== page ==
"People tend to think of the lake as sort of there all the time," John Magnuson says of Lake Mendota. "One of the things I want to talk about is the time scales at which the lake changes, from seconds to thousands of years."
An authority on the long-term ecology of northern temperate lakes, the emeritus UW limnology professor has spent much of his career studying Lake Mendota - contributing to a body of knowledge that, since the late 19th century, has made it one of the world's most scrutinized and studied lakes. Around the clock and across the decades, he explains, it undergoes constant change on scales ranging from tiny to vast and from subtle to obvious.
Magnuson will present "A Changing Lake Mendota: Past, Present and Possible Futures," during the annual meeting of the Friends of the Lakeshore Nature Preserve. Scheduled for 7 p.m. Tuesday, April 10, at the UW Arboretum Visitor Center, the forum is an apt setting for the talk. The UW Lakeshore Nature Preserve helps to protect Lake Mendota, while its own lakeshore and the preserve itself are defined and affected by the lake.
"I think the lake is a bigger part of the lakeshore nature preserve than most people realize," says Magnuson, who hopes his perspective will help people view the preserve from offshore. Understanding the lake, he contends, is a prerequisite to knowing the preserve.
Any chance to hear Magnuson talk about Lake Mendota is an opportunity to understand it better. The recipient of a lifetime achievement award from the American Society of Limnology and Oceanography, the former director of the UW Center for Limnology continues to research topics in climate change and the ecology of fisheries. He sits on the Dane County Lakes and Watershed Commission, and is a nominee for election to the Friends of the Lakeshore Nature Preserve board.
On Tuesday, he intends to address a changing Lake Mendota in the context of its natural history - beginning with the geology of its formation, proceeding to the present and illustrating his presentation with examples of change that anyone can see.
He also anticipates talking about the feedback loop encompassing the human and lake environments. "People are starting to change their behaviors," he allows, "but these things don't happen fast. People need to have a more realistic view of that feedback loop."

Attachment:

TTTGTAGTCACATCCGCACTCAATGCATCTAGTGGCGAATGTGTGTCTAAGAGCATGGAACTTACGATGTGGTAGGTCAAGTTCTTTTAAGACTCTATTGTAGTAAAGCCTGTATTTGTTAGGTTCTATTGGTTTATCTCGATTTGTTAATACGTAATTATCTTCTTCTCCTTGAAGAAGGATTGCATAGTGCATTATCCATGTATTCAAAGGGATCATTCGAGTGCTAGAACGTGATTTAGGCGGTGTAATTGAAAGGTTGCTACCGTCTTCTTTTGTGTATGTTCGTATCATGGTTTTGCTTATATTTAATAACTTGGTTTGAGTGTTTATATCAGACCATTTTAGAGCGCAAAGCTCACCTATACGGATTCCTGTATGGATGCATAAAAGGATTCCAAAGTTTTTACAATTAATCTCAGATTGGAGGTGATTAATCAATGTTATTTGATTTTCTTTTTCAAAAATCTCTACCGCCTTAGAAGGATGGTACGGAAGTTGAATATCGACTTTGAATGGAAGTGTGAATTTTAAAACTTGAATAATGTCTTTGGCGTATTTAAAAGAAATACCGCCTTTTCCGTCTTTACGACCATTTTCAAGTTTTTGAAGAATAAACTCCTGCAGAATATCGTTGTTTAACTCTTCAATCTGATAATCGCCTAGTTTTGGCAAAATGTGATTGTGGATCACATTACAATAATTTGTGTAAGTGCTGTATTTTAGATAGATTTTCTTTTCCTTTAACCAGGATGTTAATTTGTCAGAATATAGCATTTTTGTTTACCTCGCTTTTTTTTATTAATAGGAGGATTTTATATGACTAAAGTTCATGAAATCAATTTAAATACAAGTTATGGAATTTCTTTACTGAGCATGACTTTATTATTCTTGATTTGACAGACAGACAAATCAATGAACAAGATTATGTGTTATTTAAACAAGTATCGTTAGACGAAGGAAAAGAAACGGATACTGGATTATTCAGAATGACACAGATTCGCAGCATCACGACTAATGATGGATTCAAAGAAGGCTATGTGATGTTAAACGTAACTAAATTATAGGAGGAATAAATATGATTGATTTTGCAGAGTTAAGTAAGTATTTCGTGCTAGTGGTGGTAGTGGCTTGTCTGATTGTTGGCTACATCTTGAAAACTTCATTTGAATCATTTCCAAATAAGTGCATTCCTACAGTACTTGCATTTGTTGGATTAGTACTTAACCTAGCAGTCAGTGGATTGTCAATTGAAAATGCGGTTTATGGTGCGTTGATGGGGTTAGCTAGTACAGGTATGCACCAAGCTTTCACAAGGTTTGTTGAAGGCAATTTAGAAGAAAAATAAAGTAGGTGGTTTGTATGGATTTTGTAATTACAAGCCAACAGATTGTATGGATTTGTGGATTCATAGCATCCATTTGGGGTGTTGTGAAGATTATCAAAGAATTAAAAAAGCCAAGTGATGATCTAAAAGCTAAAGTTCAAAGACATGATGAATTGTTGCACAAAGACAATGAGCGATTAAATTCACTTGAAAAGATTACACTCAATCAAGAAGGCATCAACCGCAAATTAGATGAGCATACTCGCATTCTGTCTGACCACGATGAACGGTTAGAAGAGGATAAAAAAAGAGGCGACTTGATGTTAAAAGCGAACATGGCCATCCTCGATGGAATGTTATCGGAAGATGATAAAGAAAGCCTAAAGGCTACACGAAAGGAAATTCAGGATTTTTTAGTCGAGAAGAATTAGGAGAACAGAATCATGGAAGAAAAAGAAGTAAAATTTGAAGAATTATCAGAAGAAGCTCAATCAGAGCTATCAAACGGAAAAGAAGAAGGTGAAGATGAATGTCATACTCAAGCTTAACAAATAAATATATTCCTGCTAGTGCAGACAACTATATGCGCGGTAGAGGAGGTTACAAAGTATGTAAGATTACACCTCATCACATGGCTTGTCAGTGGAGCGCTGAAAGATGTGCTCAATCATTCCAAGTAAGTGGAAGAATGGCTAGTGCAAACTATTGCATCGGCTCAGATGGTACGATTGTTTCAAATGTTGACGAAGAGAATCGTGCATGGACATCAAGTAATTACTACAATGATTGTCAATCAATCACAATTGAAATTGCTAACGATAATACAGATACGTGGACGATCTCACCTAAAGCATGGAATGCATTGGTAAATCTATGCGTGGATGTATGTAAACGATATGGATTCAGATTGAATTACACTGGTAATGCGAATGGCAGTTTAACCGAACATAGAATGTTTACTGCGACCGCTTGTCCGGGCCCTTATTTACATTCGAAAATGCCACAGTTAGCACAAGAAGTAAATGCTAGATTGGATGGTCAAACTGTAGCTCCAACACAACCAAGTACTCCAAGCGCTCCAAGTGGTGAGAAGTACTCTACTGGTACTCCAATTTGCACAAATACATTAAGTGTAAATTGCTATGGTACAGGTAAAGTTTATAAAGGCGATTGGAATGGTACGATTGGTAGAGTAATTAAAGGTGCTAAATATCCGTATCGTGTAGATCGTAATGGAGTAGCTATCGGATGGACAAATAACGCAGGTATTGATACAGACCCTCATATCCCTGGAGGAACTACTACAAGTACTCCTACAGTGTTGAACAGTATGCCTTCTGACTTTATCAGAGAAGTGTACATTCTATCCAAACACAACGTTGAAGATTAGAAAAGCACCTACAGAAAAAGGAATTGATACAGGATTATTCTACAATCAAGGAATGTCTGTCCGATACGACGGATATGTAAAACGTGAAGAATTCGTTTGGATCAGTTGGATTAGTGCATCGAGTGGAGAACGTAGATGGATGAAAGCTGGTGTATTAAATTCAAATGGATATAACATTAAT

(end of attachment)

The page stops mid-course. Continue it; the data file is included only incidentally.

When you know as much about Lake Mendota as Magnuson does, there are so many time scales you might discuss - such as the way wind can induce "a very strong wave dynamic with a very high amplitude. I'll try to use examples like that to illustrate the dynamics for what kinds of changes can happen day to night."
Then there is the subject of ice cover as a "miner's canary for global warming," he says. "If I get a chance, I'll also talk about how it's better to think ahead and prevent than wait and react. Working with the lake in this community is a continuous process. It's not a passive process. It takes patience."
Turning toward the future, Magnuson is not sure he will forecast any formalized scenarios for Lake Mendota. Threats to the lake posed by such exotic species as zebra mussels and Asian carp are well understood. So are the means to prevent their introduction. Even if the community acknowledges that it will cost more to fix such problems than to prevent them from happening in the first place, it remains an open question whether we will muster the social will to invest in the massive, even draconian efforts that would be required to protect Lake Mendota.
"I'm not going to talk so much about how bad things are or how bad things could get," Magnuson cautions, though "it's uninformed to assume Lake Mendota will stay the same." There are opportunities now, he says, to shift the way we think about such threats from cleanup mode to prevention mode. Those opportunities vanish once an exotic species infestation occurs.
"It's hard to get people to think ahead like that," he acknowledges. Still, "I wouldn't be inclined to be cynical. We're a pretty smart species, and this is a fairly progressive community."
The city, he points out, is ahead of the game in preserving its lakeshore, if not in allowing its shoreline trees to fall into the water and remain there as coarse woody habitat favorable to the lake's fishery.
"But I'm not going to talk about all the Bad News Bears," Magnuson emphasizes. "I'm not going to moralize. I'm going to talk about the scales of history."